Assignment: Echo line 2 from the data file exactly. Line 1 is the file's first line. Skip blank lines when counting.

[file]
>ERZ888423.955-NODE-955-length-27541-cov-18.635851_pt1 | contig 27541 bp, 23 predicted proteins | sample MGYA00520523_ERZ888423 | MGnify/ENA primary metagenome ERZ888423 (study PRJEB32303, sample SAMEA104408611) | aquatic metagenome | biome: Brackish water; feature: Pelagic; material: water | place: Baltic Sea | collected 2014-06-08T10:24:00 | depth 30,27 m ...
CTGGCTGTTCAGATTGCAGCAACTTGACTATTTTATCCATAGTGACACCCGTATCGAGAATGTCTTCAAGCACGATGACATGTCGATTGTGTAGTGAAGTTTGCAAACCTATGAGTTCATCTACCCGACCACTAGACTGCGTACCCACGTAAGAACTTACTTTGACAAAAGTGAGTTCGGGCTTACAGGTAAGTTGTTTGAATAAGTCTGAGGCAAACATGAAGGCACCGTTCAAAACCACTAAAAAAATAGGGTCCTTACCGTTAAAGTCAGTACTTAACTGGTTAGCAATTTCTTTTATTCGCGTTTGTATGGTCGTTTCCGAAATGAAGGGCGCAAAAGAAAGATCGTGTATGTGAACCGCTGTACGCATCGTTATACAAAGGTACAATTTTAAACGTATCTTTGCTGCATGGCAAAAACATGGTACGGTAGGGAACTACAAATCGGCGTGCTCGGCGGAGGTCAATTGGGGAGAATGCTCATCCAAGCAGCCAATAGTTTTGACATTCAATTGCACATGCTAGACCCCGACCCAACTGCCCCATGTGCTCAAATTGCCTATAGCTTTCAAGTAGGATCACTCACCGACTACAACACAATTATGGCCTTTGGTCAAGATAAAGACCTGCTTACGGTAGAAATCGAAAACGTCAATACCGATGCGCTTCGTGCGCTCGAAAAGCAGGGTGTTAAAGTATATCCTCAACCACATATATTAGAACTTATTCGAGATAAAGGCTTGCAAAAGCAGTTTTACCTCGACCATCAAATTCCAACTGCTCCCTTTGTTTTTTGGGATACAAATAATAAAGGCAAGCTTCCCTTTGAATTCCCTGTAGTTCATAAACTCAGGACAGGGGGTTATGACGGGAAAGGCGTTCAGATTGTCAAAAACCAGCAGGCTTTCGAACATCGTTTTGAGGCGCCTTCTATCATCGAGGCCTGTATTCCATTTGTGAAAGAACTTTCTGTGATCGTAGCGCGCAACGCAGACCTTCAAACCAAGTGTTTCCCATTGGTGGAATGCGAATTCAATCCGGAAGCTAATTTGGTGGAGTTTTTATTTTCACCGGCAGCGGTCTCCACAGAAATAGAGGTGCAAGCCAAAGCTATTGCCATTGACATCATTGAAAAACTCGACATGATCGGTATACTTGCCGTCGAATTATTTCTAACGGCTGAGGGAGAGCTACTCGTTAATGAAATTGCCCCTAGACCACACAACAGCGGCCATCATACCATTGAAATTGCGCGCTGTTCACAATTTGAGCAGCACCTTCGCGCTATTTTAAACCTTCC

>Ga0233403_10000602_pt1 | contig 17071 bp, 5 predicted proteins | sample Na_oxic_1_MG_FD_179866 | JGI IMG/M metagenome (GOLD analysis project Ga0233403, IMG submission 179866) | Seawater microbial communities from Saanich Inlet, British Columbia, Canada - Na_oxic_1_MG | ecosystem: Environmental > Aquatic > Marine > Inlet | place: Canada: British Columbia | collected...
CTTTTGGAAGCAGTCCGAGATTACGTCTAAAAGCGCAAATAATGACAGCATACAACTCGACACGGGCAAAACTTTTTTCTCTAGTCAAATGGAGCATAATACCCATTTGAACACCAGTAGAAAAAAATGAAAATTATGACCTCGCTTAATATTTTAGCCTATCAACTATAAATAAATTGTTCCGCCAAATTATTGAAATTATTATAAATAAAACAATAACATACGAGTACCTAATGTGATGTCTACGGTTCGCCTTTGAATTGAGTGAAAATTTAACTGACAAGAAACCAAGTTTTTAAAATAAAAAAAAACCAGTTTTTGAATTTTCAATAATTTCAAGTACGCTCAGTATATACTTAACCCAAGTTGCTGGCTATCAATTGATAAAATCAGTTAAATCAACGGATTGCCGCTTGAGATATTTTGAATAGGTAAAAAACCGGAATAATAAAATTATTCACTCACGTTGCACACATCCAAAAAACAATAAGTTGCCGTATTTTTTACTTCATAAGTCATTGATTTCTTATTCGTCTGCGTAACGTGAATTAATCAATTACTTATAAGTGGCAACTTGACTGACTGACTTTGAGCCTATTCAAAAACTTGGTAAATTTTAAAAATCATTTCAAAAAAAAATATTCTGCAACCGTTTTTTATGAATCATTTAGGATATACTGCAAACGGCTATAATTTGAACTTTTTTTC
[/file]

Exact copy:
CTGGCTGTTCAGATTGCAGCAACTTGACTATTTTATCCATAGTGACACCCGTATCGAGAATGTCTTCAAGCACGATGACATGTCGATTGTGTAGTGAAGTTTGCAAACCTATGAGTTCATCTACCCGACCACTAGACTGCGTACCCACGTAAGAACTTACTTTGACAAAAGTGAGTTCGGGCTTACAGGTAAGTTGTTTGAATAAGTCTGAGGCAAACATGAAGGCACCGTTCAAAACCACTAAAAAAATAGGGTCCTTACCGTTAAAGTCAGTACTTAACTGGTTAGCAATTTCTTTTATTCGCGTTTGTATGGTCGTTTCCGAAATGAAGGGCGCAAAAGAAAGATCGTGTATGTGAACCGCTGTACGCATCGTTATACAAAGGTACAATTTTAAACGTATCTTTGCTGCATGGCAAAAACATGGTACGGTAGGGAACTACAAATCGGCGTGCTCGGCGGAGGTCAATTGGGGAGAATGCTCATCCAAGCAGCCAATAGTTTTGACATTCAATTGCACATGCTAGACCCCGACCCAACTGCCCCATGTGCTCAAATTGCCTATAGCTTTCAAGTAGGATCACTCACCGACTACAACACAATTATGGCCTTTGGTCAAGATAAAGACCTGCTTACGGTAGAAATCGAAAACGTCAATACCGATGCGCTTCGTGCGCTCGAAAAGCAGGGTGTTAAAGTATATCCTCAACCACATATATTAGAACTTATTCGAGATAAAGGCTTGCAAAAGCAGTTTTACCTCGACCATCAAATTCCAACTGCTCCCTTTGTTTTTTGGGATACAAATAATAAAGGCAAGCTTCCCTTTGAATTCCCTGTAGTTCATAAACTCAGGACAGGGGGTTATGACGGGAAAGGCGTTCAGATTGTCAAAAACCAGCAGGCTTTCGAACATCGTTTTGAGGCGCCTTCTATCATCGAGGCCTGTATTCCATTTGTGAAAGAACTTTCTGTGATCGTAGCGCGCAACGCAGACCTTCAAACCAAGTGTTTCCCATTGGTGGAATGCGAATTCAATCCGGAAGCTAATTTGGTGGAGTTTTTATTTTCACCGGCAGCGGTCTCCACAGAAATAGAGGTGCAAGCCAAAGCTATTGCCATTGACATCATTGAAAAACTCGACATGATCGGTATACTTGCCGTCGAATTATTTCTAACGGCTGAGGGAGAGCTACTCGTTAATGAAATTGCCCCTAGACCACACAACAGCGGCCATCATACCATTGAAATTGCGCGCTGTTCACAATTTGAGCAGCACCTTCGCGCTATTTTAAACCTTCC